She grabbed the bag and positioned it at the front of her body. She inserted one hand into the bag and rested her hand on the butt of the gun.
After she took a few deep breaths, Anna headed straight for the door, convinced she hadn’t disturbed anything enough for Nicolas to ever even realize she’d been there. She reached the door and practically ran out of the dark apartment without ever looking back.
She was out of the building in a matter of seconds and her feet pounded the pavement in her rush to get home. It wasn’t until she was a good block away from his building that she finally risked a glance around her to look for those eyes looking back at her. No one was around. Even so, she couldn’t shake the feeling he was just waiting for the right moment to pounce.
Nicolas was weary when he returned home in the early morning hours. His head pounded from the offending smells that had surrounded him in the clubs, but he didn’t regret it.
That bottled shit they called food couldn’t sustain him. Some nights he needed more. He needed the hunt.
He headed up the stairs to his resting place. He climbed the stairs at a normal speed, since he was in no hurry tonight. Sure, he had the headache, but his whole body rejoiced in the thrill of the fresh blood that rushed through his veins. If it weren’t for the rising sun, he would be out in the city running circles around Manhattan just for the joy of feeling.
He walked inside his sanctuary and immediately froze.
Someone had been here. He took a deep breath in and studied the various scents. A woman… He followed the trail to his books, walking up to one the woman had paid particular attention to.
He then followed the scent trail through the bathroom and bedroom. When he got to the kitchen, he looked at the padlock, which was right where it was when he’d left the previous evening.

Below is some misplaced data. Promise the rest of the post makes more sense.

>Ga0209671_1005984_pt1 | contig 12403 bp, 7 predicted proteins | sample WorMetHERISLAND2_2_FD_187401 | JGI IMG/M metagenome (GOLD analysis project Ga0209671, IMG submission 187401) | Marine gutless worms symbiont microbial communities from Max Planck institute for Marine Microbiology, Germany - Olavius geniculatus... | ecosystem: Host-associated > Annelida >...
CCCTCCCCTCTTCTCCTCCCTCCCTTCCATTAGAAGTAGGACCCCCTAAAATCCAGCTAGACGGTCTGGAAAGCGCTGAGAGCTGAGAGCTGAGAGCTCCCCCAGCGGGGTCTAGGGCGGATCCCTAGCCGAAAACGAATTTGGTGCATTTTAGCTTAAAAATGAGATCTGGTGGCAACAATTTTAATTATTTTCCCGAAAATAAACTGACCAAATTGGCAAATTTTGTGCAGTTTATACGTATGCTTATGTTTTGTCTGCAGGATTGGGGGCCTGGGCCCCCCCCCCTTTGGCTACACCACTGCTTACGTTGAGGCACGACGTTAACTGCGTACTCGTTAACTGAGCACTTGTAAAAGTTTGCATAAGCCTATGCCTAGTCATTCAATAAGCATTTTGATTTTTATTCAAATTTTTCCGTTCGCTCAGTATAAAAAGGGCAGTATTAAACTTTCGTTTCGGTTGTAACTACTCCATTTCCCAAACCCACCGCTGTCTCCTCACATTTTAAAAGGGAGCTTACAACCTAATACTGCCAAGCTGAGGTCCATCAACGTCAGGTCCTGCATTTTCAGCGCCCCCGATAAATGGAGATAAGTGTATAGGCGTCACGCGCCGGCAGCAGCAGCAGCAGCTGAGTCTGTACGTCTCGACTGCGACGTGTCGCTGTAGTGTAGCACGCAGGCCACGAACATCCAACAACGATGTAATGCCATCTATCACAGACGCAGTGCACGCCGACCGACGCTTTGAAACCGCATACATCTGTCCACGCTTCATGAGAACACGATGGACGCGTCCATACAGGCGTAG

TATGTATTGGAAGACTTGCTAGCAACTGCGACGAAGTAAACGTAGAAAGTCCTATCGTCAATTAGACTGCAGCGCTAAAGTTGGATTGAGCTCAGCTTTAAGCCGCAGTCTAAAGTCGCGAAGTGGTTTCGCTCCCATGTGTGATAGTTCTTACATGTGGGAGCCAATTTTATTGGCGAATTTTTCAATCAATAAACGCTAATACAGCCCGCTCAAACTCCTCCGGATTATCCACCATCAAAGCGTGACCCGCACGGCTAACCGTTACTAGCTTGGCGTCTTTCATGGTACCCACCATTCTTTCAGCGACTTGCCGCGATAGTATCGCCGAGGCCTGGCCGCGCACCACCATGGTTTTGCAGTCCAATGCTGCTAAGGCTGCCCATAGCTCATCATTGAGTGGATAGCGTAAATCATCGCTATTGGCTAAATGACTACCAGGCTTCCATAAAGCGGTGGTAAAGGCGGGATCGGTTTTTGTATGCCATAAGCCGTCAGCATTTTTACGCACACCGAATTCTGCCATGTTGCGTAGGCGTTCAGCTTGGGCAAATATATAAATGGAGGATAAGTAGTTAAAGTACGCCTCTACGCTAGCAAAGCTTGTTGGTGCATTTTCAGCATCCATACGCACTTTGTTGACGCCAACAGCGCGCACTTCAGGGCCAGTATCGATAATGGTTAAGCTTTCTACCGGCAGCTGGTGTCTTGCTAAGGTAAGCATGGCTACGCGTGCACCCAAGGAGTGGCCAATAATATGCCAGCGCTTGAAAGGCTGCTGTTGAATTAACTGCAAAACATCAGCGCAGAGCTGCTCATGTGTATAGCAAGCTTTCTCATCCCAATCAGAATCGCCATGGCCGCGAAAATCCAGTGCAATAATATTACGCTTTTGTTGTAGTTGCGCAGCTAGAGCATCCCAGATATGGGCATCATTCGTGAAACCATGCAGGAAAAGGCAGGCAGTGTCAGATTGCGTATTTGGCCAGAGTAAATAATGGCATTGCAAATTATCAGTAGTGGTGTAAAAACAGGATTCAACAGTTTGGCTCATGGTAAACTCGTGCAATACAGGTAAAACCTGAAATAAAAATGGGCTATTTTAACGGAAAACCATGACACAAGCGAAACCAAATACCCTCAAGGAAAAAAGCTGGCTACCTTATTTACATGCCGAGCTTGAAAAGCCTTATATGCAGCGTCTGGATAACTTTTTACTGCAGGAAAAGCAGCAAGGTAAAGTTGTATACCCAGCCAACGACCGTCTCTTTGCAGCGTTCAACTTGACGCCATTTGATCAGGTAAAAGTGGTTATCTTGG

He knelt beside the steel chain and held the lock to his face. He inhaled. The scent was strong here. She’d struggled with the lock. With a vicious tug, Nicolas ripped the chain off the door. The refrigerator handle came off with it and smacked into the opposite wall. A small dusting of drywall rained down on the kitchen floor.
He was oblivious to the mess as he opened the door. He immediately knew the jar she touched. He grabbed it and held it in his hand.
As he stood up, he felt the sun rise up above the horizon. He was trapped in this place while this woman who had violated his space was out on the streets, running around. She could come back at any time. She and her friends would come with stakes and silver.
His anger caused tremors through his muscles. His hand clenched and the jar exploded in his palm. The contents mixed with his own blood and fell to the floor. He threw the remaining shards in his bloodied hand at the wall and growled his frustrations.
If he was still alive when the sun went down again, someone would pay for this violation.
Anna canceled all of her classes for the next day. She hadn’t slept at all. Visions of blood and monsters haunted her sleep.
She went running to clear her head but made sure to go in the opposite direction of the building that housed the mysterious Nicolas. Even though the sun was out, she couldn’t bring herself to take any chances he would find her.
When she finished her jog, her worries still waited for her at the apartment. She desperately wished she had Laura’s phone number and could confide in her, but that wasn’t an option. Even if she had the phone number, there was no way Anna could trust her.
She needed this vampire alive no matter how much he terrified her. She needed to know whether he could help her find Evie. For the life of her, she couldn’t figure out how she could ask these questions.
She knew nothing about him. There was no casual way she could knock on his door and tell him she knew what he was. The only way she had of contacting him would be to “accidentally” run into him as he left one night. Running into a vampire in the middle of the night didn’t seem like the safest option.
She would have to find some other way to approach him. Anna could always find out what his hobbies were. He left his apartment around the same time every night. It shouldn’t be too difficult to find out where he went to.